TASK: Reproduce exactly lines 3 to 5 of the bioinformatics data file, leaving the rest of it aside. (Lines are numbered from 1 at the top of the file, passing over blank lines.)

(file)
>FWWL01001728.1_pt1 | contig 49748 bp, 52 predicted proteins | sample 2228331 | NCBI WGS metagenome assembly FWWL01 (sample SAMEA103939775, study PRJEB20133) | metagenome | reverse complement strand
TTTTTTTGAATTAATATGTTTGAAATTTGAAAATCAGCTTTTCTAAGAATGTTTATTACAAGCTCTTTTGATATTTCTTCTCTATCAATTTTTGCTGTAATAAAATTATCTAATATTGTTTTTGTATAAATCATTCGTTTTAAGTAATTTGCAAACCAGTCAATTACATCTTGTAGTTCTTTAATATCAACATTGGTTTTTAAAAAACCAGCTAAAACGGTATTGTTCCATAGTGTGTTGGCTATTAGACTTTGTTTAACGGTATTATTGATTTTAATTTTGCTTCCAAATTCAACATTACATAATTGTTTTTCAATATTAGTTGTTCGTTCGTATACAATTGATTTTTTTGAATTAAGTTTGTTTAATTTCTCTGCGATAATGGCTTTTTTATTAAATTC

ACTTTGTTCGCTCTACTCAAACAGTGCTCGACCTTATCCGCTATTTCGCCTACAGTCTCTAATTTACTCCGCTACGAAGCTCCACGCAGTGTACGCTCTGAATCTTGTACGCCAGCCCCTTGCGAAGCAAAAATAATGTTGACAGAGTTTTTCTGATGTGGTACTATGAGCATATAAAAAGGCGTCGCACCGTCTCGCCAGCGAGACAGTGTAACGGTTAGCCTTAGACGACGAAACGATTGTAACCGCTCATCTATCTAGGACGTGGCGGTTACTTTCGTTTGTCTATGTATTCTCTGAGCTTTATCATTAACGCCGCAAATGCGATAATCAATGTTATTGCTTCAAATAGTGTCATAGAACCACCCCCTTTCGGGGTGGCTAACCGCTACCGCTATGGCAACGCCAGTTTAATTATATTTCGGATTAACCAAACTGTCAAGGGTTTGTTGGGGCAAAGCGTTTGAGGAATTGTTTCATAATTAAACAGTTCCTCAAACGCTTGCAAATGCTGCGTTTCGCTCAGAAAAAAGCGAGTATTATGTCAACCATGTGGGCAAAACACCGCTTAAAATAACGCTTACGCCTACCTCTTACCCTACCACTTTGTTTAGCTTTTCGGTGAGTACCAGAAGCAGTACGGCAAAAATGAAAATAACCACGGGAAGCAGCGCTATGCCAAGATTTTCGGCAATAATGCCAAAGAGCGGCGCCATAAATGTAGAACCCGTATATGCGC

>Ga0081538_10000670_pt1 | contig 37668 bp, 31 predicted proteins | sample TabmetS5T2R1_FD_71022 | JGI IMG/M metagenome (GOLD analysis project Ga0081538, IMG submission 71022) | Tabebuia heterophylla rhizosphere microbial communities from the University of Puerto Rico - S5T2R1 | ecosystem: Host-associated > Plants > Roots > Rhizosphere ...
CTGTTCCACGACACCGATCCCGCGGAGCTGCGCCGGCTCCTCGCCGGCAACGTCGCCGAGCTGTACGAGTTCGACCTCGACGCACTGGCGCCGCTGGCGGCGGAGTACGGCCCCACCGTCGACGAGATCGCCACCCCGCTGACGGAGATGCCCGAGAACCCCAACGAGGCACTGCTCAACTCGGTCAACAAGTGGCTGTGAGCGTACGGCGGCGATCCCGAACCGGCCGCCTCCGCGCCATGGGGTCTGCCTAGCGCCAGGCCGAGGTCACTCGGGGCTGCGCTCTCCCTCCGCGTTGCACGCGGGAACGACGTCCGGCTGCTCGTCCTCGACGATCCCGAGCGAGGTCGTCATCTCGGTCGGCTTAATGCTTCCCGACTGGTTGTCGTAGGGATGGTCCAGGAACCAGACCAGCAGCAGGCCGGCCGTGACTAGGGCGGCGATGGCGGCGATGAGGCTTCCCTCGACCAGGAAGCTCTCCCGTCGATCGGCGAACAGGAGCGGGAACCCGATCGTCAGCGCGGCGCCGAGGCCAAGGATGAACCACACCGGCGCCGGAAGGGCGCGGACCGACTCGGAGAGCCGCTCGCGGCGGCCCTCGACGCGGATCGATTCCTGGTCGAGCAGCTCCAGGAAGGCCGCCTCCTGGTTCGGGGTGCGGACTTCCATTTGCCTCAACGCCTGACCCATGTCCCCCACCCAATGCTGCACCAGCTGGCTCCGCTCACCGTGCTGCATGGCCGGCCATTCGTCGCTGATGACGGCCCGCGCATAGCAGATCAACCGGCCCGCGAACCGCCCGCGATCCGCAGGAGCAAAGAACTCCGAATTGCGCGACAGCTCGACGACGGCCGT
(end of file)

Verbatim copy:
ACTTTGTTCGCTCTACTCAAACAGTGCTCGACCTTATCCGCTATTTCGCCTACAGTCTCTAATTTACTCCGCTACGAAGCTCCACGCAGTGTACGCTCTGAATCTTGTACGCCAGCCCCTTGCGAAGCAAAAATAATGTTGACAGAGTTTTTCTGATGTGGTACTATGAGCATATAAAAAGGCGTCGCACCGTCTCGCCAGCGAGACAGTGTAACGGTTAGCCTTAGACGACGAAACGATTGTAACCGCTCATCTATCTAGGACGTGGCGGTTACTTTCGTTTGTCTATGTATTCTCTGAGCTTTATCATTAACGCCGCAAATGCGATAATCAATGTTATTGCTTCAAATAGTGTCATAGAACCACCCCCTTTCGGGGTGGCTAACCGCTACCGCTATGGCAACGCCAGTTTAATTATATTTCGGATTAACCAAACTGTCAAGGGTTTGTTGGGGCAAAGCGTTTGAGGAATTGTTTCATAATTAAACAGTTCCTCAAACGCTTGCAAATGCTGCGTTTCGCTCAGAAAAAAGCGAGTATTATGTCAACCATGTGGGCAAAACACCGCTTAAAATAACGCTTACGCCTACCTCTTACCCTACCACTTTGTTTAGCTTTTCGGTGAGTACCAGAAGCAGTACGGCAAAAATGAAAATAACCACGGGAAGCAGCGCTATGCCAAGATTTTCGGCAATAATGCCAAAGAGCGGCGCCATAAATGTAGAACCCGTATATGCGC

>Ga0081538_10000670_pt1 | contig 37668 bp, 31 predicted proteins | sample TabmetS5T2R1_FD_71022 | JGI IMG/M metagenome (GOLD analysis project Ga0081538, IMG submission 71022) | Tabebuia heterophylla rhizosphere microbial communities from the University of Puerto Rico - S5T2R1 | ecosystem: Host-associated > Plants > Roots > Rhizosphere ...
CTGTTCCACGACACCGATCCCGCGGAGCTGCGCCGGCTCCTCGCCGGCAACGTCGCCGAGCTGTACGAGTTCGACCTCGACGCACTGGCGCCGCTGGCGGCGGAGTACGGCCCCACCGTCGACGAGATCGCCACCCCGCTGACGGAGATGCCCGAGAACCCCAACGAGGCACTGCTCAACTCGGTCAACAAGTGGCTGTGAGCGTACGGCGGCGATCCCGAACCGGCCGCCTCCGCGCCATGGGGTCTGCCTAGCGCCAGGCCGAGGTCACTCGGGGCTGCGCTCTCCCTCCGCGTTGCACGCGGGAACGACGTCCGGCTGCTCGTCCTCGACGATCCCGAGCGAGGTCGTCATCTCGGTCGGCTTAATGCTTCCCGACTGGTTGTCGTAGGGATGGTCCAGGAACCAGACCAGCAGCAGGCCGGCCGTGACTAGGGCGGCGATGGCGGCGATGAGGCTTCCCTCGACCAGGAAGCTCTCCCGTCGATCGGCGAACAGGAGCGGGAACCCGATCGTCAGCGCGGCGCCGAGGCCAAGGATGAACCACACCGGCGCCGGAAGGGCGCGGACCGACTCGGAGAGCCGCTCGCGGCGGCCCTCGACGCGGATCGATTCCTGGTCGAGCAGCTCCAGGAAGGCCGCCTCCTGGTTCGGGGTGCGGACTTCCATTTGCCTCAACGCCTGACCCATGTCCCCCACCCAATGCTGCACCAGCTGGCTCCGCTCACCGTGCTGCATGGCCGGCCATTCGTCGCTGATGACGGCCCGCGCATAGCAGATCAACCGGCCCGCGAACCGCCCGCGATCCGCAGGAGCAAAGAACTCCGAATTGCGCGACAGCTCGACGACGGCCGT